They’ve acquired some eight more West End theatres (though one of them, the Albery—now the Noel Coward—reverted to the owner of its freehold Cameron Mackintosh after the expiration of the original lease, and the freehold interest in the Donmar Warehouse has also been acquired by the theatre itself, so that will pass to their own full ownership once ATG’s lease expires).
Across Britain, they bought all 16 of the theatres previously owned by Live Nation, including venues in Manchester, Edinburgh and beyond, thus becoming Britain’s biggest theatre operator. And in 2013, ATG bought Broadway’s biggest theatre, the Foxwoods (now the Lyric), and also announced plans last year to re-open the Hudson Theatre as a Broadway house, plus other theatres in Brooklyn, New Orleans and San Antonio. In addition, they also acquired the Theatre Royal in Sydney, Australia.
In an interview at the time of their North American plans, joint CEO Squire told The Stage, “This is the first step in North America to combine regions with Broadway, because obviously we have a Broadway theatre. In London we’ve always had the same thing—West End theatres as well as regional theatres. So it’s the first step of many, we hope, to grow the business in the way we have done very successfully in the U.K.”
But in a dramatic move this week, it was suddenly announced that Squire and Panter are stepping down as joint CEO’s with immediate effect, though both will continue to be associated with the company as directors and shareholders in it. Squire will also be Deputy Chairman of the ATG Group and remaining Chairman of Sonia Friedman Productions, a subsidiary owned by ATG. Panter will continue as Executive Producer on some existing and future ATG projects. He will remain Chairman and Producer of The Rocky Horror Show worldwide and ATG will continue to partner and invest with him in his future productions.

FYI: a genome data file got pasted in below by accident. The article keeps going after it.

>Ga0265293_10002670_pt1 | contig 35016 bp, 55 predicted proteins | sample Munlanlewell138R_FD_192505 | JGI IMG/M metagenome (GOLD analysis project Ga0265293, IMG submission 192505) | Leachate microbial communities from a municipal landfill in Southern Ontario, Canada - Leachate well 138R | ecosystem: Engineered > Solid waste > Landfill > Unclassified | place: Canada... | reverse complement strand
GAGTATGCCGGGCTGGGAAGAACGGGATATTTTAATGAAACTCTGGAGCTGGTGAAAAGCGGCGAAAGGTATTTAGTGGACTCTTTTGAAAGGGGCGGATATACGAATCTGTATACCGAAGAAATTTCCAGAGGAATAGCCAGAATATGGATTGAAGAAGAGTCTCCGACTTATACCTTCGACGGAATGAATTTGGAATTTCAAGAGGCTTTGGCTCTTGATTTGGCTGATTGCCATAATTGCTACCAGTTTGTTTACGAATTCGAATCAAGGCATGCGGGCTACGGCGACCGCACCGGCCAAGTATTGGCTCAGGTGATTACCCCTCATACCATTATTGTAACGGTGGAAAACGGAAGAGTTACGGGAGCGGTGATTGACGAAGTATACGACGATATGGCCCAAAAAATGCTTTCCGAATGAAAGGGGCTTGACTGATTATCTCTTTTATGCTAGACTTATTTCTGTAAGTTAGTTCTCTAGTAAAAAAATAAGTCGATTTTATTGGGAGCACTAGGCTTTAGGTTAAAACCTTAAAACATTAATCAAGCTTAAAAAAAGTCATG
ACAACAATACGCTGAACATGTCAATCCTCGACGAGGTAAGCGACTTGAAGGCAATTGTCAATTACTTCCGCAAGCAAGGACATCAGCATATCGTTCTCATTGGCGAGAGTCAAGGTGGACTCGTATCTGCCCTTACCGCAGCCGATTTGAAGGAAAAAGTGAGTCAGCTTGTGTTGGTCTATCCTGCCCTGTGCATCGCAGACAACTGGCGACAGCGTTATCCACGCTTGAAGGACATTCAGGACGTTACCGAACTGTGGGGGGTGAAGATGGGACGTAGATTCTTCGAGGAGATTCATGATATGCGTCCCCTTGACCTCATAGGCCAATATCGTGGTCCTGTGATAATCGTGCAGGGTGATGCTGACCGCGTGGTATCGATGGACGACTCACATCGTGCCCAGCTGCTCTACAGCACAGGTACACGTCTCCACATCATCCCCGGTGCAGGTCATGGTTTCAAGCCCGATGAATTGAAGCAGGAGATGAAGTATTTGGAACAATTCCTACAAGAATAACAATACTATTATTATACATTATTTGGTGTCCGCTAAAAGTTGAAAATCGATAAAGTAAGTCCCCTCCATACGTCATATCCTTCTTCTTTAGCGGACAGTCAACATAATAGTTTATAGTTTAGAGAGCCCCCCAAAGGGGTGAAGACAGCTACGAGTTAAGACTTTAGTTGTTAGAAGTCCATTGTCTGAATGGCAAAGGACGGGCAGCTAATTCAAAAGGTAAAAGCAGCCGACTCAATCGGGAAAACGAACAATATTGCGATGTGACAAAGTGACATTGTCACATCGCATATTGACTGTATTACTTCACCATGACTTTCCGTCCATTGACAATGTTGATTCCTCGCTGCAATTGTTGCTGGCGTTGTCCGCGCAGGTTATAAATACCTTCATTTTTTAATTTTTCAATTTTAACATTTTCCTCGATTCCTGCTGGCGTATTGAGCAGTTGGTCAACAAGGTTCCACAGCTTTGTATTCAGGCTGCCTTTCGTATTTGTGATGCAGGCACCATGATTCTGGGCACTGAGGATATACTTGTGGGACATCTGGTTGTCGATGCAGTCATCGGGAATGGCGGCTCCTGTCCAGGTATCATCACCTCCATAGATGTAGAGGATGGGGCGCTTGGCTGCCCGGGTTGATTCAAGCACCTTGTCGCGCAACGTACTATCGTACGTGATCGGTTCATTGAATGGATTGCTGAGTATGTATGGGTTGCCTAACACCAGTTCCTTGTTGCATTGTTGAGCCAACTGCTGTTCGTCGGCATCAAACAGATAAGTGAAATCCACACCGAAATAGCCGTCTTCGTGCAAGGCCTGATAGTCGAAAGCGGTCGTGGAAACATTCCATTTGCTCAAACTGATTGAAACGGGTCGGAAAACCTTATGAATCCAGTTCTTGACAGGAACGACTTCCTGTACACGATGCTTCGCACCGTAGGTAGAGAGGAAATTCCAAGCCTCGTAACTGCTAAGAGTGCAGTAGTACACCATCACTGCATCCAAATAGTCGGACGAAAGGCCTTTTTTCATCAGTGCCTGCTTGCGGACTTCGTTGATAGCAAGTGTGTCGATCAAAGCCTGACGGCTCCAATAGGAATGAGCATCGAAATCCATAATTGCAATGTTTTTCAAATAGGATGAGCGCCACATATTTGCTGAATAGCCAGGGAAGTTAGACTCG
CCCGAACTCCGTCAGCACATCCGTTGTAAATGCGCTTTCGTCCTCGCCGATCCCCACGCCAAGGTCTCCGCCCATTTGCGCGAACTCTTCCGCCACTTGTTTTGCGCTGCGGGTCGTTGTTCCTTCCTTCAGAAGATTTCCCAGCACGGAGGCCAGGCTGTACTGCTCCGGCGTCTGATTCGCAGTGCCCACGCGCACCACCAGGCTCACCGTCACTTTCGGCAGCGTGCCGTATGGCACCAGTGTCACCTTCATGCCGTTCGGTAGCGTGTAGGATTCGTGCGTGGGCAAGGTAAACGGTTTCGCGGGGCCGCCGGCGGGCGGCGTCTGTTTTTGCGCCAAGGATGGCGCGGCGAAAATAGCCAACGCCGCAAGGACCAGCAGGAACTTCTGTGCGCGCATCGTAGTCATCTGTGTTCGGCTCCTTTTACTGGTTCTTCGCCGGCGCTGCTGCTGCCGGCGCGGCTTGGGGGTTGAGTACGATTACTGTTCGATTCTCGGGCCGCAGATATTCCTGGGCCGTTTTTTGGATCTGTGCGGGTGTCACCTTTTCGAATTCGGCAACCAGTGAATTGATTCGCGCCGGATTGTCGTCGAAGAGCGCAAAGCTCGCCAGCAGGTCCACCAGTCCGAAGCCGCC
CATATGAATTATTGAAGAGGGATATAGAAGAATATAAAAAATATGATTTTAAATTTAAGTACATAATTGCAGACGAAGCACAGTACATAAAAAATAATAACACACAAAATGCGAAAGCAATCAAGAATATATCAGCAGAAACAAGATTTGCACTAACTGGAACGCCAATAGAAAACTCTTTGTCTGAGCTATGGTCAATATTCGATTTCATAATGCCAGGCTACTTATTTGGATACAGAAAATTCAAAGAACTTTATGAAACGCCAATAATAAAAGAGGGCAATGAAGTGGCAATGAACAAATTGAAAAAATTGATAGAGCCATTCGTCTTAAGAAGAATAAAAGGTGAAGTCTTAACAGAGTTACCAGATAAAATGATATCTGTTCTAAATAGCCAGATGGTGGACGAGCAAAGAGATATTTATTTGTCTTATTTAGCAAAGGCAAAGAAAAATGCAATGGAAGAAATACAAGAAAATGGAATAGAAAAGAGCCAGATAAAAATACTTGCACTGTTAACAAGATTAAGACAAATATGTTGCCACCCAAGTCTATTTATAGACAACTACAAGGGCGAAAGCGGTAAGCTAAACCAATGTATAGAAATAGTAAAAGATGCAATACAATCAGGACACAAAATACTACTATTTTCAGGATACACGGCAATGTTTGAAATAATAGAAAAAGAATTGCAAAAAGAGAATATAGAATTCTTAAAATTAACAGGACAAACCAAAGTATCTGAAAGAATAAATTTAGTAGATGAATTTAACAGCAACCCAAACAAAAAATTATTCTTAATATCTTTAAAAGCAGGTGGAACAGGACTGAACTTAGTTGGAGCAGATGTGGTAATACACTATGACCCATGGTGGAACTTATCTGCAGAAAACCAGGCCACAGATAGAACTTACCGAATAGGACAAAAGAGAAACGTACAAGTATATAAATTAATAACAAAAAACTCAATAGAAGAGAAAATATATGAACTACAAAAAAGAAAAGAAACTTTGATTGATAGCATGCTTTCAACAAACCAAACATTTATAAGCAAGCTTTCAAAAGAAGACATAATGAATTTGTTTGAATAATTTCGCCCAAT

In addition, they are acquiring the Trafalgar Studios from ATG where, according to press materials, “they will evolve a distinctive artistic direction for the theatre.”
They are being replaced as CEO by Mark Cornell (previously held the role of managing director of Sotheby’s Europe) as Group Chief Executive Officer, with Adam Kenwright stepping down from the theatrical marketing firm he co-founded AKA (which has offices in London, New York, Europe and Australia) to become Executive Vice President.
Panter and Squire have, for an unprecedented seven years, topped The Stage 100 Power List of the most influential people in British theatre, so this power shift is bound to have large repercussions throughout the industry.
As Stage print editor Alistair Smith has commented, ”One would expect its global expansion to continue apace, although with Panter gone its production output is likely be focused through its subsidiaries, such as Sonia Friedman Productions.” And he posed one more thought: “What does it mean that theatre’s largest company is now being led by a marketer and a luxury-brand expert?”
Production and casting news of the week
School of Rock - the Musical has announced its West End home and dates. It will begin performances October 24 at the New London Theatre—the same theatre where Andrew Lloyd Webber’s Cats played its then record-breaking year of 21 years; and in a neat bit of symmetry, comes to London from the Winter Garden Theatre, where Cats also played out its then record-breaking run, too, on Broadway.
Also transferring to London, this time from Off-Broadway: Fiasco Theatre will bring their production of Sondheim’s Into the Woods—featuring its original cast of ten actor-musicians—to London’s Menier Chocolate Factory, from July 1. And the Menier—currently represented on Broadway by the Tony nominated revival of The Color Purple—will transfer its most recent play The Truth, by French playwright Florian Zeller in a translation by Christopher Hampton, to the West End’s Wyndham’s Theatre from June 22 with its original Menier cast, including Alex Hanson.
Matt Smith—who originated the role of Patrick Bateman in the original London production of American Psycho, currently being played on Broadway by Benjamin Walker—returns to the London stage to star in Anthony Neilson’s Unreachable at the Royal Court’s Jerwood Theatre Upstairs from July 2.
Finally, the cast for the 10th anniversary year of Wicked in the West End will see Rachel Tucker coming from her current stint as Elphaba on Broadway to lead the company from September 5, when Suzie Mathers, who appeared in the Australian production, will join her as Glinda.
For further news…
Stay tuned to Playbill.com—and follow me on Twitter here, @shentonstage, for rolling news updates as they happen.